You often hear “just put in a relay” when people talk about adding power connections to a bike, but what does that really mean? Many people find it sufficient to simply hook up their electrical gadgets directly to a battery, or to some “key-on” power source. This may be fine enough for something as low-draw as a GPS or satellite radio, but for things that draw more power, this is usually a recipe for long-term disaster.
The usual solution is to add a relay-controlled power circuit. Why? A relay is just a fancy switch that, for the actuator part of the relay, typically draws very little power. This lets you tap into an existing power source – your tail light circuit or your ignition switch circuit – to power the relay. Doing so puts very little additional stress on the bike’s wiring. The battery is then connected to the switched part of the relay, allowing high-draw devices full power without harming the bike’s existing wiring.
A typical need for a relay circuit might be when a rider wishes to install a set of driving lights that draw as much as 15amps. That’s not the type of power requirement that would safely be provided by tapping into most of the bike’s existing circuits. The graphic shows a basic relay circuit. This allows you to have the relay do all the “heavy work” while not impacting the bike’s generally small and fragile wiring; if you were to hook up the larger road lights to the existing headlight circuit, you would likely overload that circuit causing blown fuses and overheated wires. A simple circuit to be sure, and it is very limited.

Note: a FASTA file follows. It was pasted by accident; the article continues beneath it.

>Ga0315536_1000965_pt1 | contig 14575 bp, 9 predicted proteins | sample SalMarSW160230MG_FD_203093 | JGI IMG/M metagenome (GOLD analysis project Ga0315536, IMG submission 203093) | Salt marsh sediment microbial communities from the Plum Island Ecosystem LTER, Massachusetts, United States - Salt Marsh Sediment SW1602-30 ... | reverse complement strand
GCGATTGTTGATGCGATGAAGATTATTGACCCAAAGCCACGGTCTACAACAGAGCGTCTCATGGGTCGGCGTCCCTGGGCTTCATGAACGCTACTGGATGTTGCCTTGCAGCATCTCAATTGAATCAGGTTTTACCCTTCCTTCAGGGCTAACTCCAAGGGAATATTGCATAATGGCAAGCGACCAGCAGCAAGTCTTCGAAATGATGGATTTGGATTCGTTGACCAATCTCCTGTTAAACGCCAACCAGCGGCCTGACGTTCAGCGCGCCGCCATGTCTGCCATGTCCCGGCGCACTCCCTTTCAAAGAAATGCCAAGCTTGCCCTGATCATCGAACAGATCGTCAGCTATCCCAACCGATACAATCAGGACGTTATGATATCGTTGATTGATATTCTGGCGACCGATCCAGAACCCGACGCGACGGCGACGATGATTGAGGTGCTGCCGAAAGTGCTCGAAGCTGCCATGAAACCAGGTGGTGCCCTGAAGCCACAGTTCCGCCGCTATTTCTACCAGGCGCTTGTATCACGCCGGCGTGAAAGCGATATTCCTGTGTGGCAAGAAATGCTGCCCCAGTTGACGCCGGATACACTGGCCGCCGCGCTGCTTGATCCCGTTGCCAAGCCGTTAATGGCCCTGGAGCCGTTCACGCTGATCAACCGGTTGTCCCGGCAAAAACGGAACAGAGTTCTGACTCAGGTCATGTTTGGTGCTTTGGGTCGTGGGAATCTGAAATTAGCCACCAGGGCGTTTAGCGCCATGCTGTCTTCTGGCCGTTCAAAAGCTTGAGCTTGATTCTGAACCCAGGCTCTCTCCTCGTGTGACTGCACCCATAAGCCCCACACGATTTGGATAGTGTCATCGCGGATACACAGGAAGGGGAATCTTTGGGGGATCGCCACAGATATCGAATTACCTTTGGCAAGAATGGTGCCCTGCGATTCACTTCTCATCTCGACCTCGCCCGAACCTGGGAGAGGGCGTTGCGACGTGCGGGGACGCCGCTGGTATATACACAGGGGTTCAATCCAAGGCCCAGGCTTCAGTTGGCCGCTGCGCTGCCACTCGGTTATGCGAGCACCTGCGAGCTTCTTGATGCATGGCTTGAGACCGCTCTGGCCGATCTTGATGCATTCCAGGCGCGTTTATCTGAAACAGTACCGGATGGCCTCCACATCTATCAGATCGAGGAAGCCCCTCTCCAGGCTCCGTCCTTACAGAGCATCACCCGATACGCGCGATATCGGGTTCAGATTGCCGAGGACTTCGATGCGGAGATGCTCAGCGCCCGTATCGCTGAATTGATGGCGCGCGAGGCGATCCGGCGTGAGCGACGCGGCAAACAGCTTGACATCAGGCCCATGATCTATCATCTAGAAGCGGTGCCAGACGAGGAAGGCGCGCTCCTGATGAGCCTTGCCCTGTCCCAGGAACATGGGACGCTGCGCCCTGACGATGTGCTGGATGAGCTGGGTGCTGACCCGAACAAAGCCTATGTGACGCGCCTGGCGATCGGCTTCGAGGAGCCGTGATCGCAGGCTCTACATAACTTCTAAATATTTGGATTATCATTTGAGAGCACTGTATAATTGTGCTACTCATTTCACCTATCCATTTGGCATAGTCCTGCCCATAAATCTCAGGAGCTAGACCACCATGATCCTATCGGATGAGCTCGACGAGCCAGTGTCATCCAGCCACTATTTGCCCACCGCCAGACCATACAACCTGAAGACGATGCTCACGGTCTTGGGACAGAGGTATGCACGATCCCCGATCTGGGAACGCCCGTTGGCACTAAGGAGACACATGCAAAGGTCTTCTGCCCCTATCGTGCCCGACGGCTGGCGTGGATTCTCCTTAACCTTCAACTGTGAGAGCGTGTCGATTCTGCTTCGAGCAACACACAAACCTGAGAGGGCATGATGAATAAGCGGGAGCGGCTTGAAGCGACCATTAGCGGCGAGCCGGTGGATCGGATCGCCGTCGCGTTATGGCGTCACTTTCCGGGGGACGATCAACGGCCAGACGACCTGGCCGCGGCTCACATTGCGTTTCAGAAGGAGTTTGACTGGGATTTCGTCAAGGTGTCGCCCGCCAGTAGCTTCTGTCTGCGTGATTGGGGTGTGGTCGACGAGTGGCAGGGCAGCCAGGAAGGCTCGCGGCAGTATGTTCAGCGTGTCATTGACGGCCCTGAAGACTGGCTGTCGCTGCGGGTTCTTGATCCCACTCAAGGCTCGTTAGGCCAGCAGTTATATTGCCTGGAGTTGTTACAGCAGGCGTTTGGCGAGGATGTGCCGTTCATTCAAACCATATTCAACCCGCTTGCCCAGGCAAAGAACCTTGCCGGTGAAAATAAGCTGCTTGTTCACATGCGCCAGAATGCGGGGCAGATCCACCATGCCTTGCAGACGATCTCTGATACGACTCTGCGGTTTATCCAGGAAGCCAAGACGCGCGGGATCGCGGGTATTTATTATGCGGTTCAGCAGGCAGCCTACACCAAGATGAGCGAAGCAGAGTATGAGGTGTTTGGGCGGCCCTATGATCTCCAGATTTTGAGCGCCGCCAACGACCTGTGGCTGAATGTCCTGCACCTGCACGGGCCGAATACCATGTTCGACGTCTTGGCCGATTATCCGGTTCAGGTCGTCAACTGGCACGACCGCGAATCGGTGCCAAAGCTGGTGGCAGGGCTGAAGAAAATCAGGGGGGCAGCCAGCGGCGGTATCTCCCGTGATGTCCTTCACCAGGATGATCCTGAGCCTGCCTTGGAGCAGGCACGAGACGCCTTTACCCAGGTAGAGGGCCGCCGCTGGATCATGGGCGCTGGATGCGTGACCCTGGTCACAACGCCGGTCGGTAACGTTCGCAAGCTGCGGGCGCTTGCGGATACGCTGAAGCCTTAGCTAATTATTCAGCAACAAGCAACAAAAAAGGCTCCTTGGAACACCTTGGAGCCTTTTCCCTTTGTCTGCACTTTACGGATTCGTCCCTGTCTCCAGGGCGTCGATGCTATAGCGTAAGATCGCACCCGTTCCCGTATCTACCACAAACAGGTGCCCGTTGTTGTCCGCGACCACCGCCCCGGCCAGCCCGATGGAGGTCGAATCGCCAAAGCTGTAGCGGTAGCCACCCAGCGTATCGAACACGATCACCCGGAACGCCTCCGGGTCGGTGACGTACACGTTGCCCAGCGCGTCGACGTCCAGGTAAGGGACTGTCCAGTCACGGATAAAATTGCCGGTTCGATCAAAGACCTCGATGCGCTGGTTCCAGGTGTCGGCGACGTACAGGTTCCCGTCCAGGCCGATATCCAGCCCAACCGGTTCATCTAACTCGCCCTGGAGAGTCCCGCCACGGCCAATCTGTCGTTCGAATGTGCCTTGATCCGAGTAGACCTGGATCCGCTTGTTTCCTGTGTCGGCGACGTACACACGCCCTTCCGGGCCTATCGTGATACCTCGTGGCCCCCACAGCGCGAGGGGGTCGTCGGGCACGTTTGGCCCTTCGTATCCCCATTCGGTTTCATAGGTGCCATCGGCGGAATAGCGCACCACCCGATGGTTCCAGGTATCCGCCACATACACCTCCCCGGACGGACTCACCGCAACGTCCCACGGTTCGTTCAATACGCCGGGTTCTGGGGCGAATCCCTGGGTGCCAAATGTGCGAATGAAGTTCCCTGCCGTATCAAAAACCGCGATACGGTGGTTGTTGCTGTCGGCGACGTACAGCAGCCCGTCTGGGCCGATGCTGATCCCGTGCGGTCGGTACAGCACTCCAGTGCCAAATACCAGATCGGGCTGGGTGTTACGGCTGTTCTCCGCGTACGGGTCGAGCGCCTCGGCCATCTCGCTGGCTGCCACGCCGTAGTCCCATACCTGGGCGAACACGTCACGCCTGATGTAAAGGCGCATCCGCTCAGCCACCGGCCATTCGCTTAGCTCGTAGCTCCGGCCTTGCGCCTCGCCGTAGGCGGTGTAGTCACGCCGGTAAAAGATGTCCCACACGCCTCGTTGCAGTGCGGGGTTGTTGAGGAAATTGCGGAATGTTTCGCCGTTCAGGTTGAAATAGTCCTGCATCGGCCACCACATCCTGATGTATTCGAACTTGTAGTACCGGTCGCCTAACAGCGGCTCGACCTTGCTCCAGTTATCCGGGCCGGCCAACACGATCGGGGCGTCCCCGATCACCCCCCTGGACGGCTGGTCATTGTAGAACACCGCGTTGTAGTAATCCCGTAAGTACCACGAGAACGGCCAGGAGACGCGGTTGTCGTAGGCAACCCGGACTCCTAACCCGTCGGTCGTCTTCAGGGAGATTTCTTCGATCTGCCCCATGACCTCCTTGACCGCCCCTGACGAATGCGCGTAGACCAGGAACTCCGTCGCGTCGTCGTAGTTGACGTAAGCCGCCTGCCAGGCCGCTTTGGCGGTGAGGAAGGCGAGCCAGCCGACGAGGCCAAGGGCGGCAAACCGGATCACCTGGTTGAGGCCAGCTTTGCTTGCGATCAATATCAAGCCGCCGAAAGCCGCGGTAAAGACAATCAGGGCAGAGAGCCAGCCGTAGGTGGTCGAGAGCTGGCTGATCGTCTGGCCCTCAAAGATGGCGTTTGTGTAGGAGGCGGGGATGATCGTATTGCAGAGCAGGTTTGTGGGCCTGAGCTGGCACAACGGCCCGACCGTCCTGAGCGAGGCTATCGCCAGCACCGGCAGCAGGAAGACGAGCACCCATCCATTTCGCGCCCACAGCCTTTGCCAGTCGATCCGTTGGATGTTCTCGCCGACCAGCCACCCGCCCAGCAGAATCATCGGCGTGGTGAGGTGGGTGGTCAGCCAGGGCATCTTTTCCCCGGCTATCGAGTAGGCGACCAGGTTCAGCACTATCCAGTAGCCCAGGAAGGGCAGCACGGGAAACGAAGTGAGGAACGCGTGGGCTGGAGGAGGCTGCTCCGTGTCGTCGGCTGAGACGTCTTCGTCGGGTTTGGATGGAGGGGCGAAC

What if I want more flexibility? Excellent question. The next upgrade to this circuit would be to replace “device” (in the graphic) with a fuse box. A fuse box will take current coming into it from the relay (or battery if directly connected) and spread it out to a number of fused circuits. This allows you to run several additional items into one centralized, convenient location for power, and to protect those additions via fuses. This has been the standard for… well, as long as there has been power systems in homes, cars, boats, industrial buildings, etc. Fuses and more modern circuit breakers are the standard protection for electrical devices.
That can end up with a lot of additional wiring and space being used by the fuse block and relay. Some bikes accommodate the extra pieces better than others. A modern, electronic power distribution system may be the next best solution for some riders. Enter, the Rowe Electronics PDM60.